When your well educated child decides to be a bricklayer Bricklaying pays.

My son has quit university in his third year of study to become a teacher and taken on an apprenticeship in bricklaying.

He has been in work as a lifesaver since he started university, earning a pretty good hourly rate that allowed him plenty of study and leisure time.

He is also a keen sportsman, playing Lacrosse for his state since he was 16, he is physically strong and smart as well.

His primary and secondary education has been at our best schools and very expensive, but he paid for half the cost by becoming a chorister in one of the larger churches although he is and has always been a non-believer.

He fitted in well and sang 5 times a week for his part scholarship so it's not as if he had it all handed to him on a plate.


Keith's beautiful brickwork.

Some of Sarah's father's beautiful stone paving. He loves his job and it shows here, there are some very historic bricks embedded in this paving. .
Some of Sarah's father's beautiful stone paving. He loves his job and it shows here, there are some very historic bricks embedded in this paving. .

A while back my boy met a lovely girl at the swimming pool where they both work and they have been together since. Her mother and father are very nice people who are both very productive in their working lives and we all socialise like one big family.

Her mom is a long term and highly skilled social worker, her father is a self employed bricklayer.

When my boy saw how much money his girlfriend's father was paying for day labour, he asked if he could work with him if a vacancy arose.

An opportunity to do a few days work came up labouring for his girlfriends dad, they both love sport, and get on well together and both were happy with the outcome. As my son is used to being fit he enjoyed the exercise associated with this hard physical work and worked hard and fast apparently.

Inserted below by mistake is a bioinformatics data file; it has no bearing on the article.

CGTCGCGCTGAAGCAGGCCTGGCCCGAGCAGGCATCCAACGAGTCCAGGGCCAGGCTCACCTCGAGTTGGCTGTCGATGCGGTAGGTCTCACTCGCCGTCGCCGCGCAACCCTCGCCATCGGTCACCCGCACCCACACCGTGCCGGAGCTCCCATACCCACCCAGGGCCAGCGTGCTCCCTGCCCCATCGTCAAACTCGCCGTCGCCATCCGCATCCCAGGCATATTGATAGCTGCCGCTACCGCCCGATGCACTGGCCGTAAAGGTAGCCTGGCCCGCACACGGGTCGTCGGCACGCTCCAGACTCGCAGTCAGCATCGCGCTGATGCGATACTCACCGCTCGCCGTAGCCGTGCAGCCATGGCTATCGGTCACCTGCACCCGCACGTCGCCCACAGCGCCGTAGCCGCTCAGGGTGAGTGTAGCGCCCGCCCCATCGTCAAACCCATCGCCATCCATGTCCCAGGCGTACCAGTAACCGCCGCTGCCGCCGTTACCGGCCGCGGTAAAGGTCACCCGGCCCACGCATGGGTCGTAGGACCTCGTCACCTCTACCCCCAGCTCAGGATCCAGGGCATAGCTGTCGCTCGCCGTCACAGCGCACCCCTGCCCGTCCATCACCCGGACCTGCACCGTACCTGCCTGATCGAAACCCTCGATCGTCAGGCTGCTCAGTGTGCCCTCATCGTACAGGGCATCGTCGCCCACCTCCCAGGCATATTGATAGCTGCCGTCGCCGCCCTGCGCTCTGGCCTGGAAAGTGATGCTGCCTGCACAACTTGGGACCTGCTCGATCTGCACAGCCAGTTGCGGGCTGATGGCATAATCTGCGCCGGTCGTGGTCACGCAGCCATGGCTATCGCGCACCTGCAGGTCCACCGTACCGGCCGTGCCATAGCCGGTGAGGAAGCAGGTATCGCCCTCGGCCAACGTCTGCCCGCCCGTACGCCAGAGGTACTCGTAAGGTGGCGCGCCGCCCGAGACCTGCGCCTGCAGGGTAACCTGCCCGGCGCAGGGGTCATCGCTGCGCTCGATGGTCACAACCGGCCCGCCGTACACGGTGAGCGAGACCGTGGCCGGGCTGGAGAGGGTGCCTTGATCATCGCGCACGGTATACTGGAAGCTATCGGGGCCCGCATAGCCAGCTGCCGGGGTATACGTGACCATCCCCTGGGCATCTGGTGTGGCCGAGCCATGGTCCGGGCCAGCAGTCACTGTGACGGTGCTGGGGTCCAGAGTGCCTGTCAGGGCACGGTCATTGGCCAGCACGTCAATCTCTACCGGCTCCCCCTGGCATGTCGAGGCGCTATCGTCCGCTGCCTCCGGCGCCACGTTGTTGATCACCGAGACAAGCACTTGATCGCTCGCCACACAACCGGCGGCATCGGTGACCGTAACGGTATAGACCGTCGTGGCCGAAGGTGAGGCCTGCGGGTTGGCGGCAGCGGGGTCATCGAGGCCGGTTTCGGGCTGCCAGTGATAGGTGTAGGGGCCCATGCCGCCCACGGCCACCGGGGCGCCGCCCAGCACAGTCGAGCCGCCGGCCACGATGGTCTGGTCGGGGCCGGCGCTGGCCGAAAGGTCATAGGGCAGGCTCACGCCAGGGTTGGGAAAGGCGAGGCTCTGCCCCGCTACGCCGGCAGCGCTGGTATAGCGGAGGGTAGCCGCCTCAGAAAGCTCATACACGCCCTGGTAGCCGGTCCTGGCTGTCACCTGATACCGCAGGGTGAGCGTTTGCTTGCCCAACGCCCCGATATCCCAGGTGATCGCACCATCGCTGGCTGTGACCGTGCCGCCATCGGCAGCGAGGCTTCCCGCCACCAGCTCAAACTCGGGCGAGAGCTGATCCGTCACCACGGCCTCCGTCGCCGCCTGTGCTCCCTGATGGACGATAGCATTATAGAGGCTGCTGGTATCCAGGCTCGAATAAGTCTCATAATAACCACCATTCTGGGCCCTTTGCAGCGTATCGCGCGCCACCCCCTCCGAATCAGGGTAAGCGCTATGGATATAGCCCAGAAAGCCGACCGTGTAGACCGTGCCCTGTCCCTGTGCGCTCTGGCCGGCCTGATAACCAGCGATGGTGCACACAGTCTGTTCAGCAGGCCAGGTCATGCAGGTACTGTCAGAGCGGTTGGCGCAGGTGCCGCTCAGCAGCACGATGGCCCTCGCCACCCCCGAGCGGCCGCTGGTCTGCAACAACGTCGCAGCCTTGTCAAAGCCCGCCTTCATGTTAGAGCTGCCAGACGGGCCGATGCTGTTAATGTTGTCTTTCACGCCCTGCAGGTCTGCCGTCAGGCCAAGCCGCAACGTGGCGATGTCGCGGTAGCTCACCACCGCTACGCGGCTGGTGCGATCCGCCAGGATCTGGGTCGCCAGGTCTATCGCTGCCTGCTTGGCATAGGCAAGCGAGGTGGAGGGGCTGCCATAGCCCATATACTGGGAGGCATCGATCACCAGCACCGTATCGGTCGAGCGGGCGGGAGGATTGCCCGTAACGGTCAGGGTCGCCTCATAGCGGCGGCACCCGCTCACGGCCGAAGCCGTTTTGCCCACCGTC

Now apprenticeships in brick laying are hard to come by, but my son always seems to find what he wants in life as he wants it.

While at his lifesaving job, he met someone and was offered a position as an apprentice to a top bricklayer.

A bricklayer's apprentice has a tough and dirty job for quite a long time during the apprenticeship, doing heavy lifting and being a bricklayer's labourer but at the end of the apprenticeship the money is 4 times what he would earn as a teacher.

He could also afford to work his own hours, choose his work to be profitable and always have a job that pays as well as most University professors can expect to earn.

If he chooses to open his own business like his girlfriends dad did he could make even more.

He loves kids, and as we have stacks of little ones in our family we have all had the opportunity to see him with children. He is kind, patient and adores the little ones and although his qualifications would allow him to teach high school, he believes he would be more effective teaching younger kids.

Big Bucks.

The almighty dollar. This is what 6k looks like in Aussie dollars.
The almighty dollar. This is what 6k looks like in Aussie dollars.

I guess his good nature will not go astray regardless of what he chooses, but I can't help but worry a little about his decision.

Male teachers are in demand in my state and pay is about to be lifted by $6,000 annually.

His math and English would seem to be wasted as well as the opportunity to branch out into other disciplines.